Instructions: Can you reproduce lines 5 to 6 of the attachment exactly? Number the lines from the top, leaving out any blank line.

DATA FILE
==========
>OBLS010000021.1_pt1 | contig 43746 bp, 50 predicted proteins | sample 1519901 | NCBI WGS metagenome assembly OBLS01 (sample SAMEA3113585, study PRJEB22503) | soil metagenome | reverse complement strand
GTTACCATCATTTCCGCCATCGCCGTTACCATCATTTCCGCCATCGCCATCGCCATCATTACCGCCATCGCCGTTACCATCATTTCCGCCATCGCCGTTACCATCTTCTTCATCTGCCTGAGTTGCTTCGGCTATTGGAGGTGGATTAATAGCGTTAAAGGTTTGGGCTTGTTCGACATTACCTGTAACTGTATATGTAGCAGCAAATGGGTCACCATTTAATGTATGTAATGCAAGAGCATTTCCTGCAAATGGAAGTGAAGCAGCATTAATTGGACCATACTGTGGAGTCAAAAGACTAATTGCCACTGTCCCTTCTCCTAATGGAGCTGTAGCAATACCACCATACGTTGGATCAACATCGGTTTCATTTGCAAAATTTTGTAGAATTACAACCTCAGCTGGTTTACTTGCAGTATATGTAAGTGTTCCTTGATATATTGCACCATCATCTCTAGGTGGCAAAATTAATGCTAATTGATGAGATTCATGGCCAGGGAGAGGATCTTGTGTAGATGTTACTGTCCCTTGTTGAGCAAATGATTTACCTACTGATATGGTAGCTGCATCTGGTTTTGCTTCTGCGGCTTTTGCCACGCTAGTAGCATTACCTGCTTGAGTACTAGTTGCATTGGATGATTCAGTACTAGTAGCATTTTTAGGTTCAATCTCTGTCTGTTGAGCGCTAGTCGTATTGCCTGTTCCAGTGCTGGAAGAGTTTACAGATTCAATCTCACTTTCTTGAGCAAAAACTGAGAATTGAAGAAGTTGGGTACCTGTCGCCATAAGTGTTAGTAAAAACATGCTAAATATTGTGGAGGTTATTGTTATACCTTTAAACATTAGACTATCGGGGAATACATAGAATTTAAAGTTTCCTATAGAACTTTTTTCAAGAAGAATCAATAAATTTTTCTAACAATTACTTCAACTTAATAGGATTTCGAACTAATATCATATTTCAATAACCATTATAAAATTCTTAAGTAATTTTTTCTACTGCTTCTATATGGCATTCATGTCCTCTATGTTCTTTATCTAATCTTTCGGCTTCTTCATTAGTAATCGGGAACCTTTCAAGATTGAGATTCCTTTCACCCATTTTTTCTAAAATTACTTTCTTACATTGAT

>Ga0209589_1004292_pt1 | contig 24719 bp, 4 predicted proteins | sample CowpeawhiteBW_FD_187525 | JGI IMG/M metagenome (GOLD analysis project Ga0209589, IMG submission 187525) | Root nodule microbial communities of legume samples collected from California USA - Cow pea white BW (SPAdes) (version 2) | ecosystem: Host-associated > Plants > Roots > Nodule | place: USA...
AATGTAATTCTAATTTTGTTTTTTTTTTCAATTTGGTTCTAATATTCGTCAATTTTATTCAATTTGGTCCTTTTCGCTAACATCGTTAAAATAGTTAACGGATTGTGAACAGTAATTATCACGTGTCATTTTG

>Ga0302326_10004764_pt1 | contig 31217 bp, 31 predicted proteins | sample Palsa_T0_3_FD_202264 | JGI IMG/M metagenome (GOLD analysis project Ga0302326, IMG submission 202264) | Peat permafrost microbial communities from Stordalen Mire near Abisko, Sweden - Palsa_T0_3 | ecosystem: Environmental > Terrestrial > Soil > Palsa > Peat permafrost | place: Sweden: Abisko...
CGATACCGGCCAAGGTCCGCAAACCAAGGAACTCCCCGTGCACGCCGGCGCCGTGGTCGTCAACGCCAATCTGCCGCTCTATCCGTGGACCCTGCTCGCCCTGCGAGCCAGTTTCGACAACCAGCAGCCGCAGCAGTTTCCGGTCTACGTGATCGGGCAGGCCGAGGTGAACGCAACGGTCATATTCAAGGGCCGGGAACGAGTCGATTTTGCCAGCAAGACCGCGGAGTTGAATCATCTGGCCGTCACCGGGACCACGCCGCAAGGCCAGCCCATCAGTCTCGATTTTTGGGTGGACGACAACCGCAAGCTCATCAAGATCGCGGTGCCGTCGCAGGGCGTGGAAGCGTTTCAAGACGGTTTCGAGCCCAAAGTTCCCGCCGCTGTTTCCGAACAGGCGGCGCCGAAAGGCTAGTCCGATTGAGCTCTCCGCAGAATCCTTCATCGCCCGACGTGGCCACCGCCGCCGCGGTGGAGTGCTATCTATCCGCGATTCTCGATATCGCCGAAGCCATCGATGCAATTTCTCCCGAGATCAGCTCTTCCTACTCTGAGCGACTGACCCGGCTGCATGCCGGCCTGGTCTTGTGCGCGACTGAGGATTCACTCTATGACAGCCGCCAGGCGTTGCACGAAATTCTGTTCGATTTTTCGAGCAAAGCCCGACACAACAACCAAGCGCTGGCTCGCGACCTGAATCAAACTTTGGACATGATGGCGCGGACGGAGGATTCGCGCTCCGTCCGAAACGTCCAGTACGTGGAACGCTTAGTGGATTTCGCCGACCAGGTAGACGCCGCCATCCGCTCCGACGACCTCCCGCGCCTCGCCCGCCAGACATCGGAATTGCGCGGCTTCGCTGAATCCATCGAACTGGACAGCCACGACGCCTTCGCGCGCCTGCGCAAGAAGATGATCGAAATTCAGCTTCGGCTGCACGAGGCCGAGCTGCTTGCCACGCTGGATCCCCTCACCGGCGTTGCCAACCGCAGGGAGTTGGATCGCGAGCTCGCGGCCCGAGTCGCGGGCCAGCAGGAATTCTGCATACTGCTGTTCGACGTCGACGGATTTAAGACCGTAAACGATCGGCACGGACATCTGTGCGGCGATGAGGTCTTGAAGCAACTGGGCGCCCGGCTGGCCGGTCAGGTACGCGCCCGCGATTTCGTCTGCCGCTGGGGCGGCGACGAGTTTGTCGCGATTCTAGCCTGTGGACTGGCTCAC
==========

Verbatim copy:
>Ga0302326_10004764_pt1 | contig 31217 bp, 31 predicted proteins | sample Palsa_T0_3_FD_202264 | JGI IMG/M metagenome (GOLD analysis project Ga0302326, IMG submission 202264) | Peat permafrost microbial communities from Stordalen Mire near Abisko, Sweden - Palsa_T0_3 | ecosystem: Environmental > Terrestrial > Soil > Palsa > Peat permafrost | place: Sweden: Abisko...
CGATACCGGCCAAGGTCCGCAAACCAAGGAACTCCCCGTGCACGCCGGCGCCGTGGTCGTCAACGCCAATCTGCCGCTCTATCCGTGGACCCTGCTCGCCCTGCGAGCCAGTTTCGACAACCAGCAGCCGCAGCAGTTTCCGGTCTACGTGATCGGGCAGGCCGAGGTGAACGCAACGGTCATATTCAAGGGCCGGGAACGAGTCGATTTTGCCAGCAAGACCGCGGAGTTGAATCATCTGGCCGTCACCGGGACCACGCCGCAAGGCCAGCCCATCAGTCTCGATTTTTGGGTGGACGACAACCGCAAGCTCATCAAGATCGCGGTGCCGTCGCAGGGCGTGGAAGCGTTTCAAGACGGTTTCGAGCCCAAAGTTCCCGCCGCTGTTTCCGAACAGGCGGCGCCGAAAGGCTAGTCCGATTGAGCTCTCCGCAGAATCCTTCATCGCCCGACGTGGCCACCGCCGCCGCGGTGGAGTGCTATCTATCCGCGATTCTCGATATCGCCGAAGCCATCGATGCAATTTCTCCCGAGATCAGCTCTTCCTACTCTGAGCGACTGACCCGGCTGCATGCCGGCCTGGTCTTGTGCGCGACTGAGGATTCACTCTATGACAGCCGCCAGGCGTTGCACGAAATTCTGTTCGATTTTTCGAGCAAAGCCCGACACAACAACCAAGCGCTGGCTCGCGACCTGAATCAAACTTTGGACATGATGGCGCGGACGGAGGATTCGCGCTCCGTCCGAAACGTCCAGTACGTGGAACGCTTAGTGGATTTCGCCGACCAGGTAGACGCCGCCATCCGCTCCGACGACCTCCCGCGCCTCGCCCGCCAGACATCGGAATTGCGCGGCTTCGCTGAATCCATCGAACTGGACAGCCACGACGCCTTCGCGCGCCTGCGCAAGAAGATGATCGAAATTCAGCTTCGGCTGCACGAGGCCGAGCTGCTTGCCACGCTGGATCCCCTCACCGGCGTTGCCAACCGCAGGGAGTTGGATCGCGAGCTCGCGGCCCGAGTCGCGGGCCAGCAGGAATTCTGCATACTGCTGTTCGACGTCGACGGATTTAAGACCGTAAACGATCGGCACGGACATCTGTGCGGCGATGAGGTCTTGAAGCAACTGGGCGCCCGGCTGGCCGGTCAGGTACGCGCCCGCGATTTCGTCTGCCGCTGGGGCGGCGACGAGTTTGTCGCGATTCTAGCCTGTGGACTGGCTCAC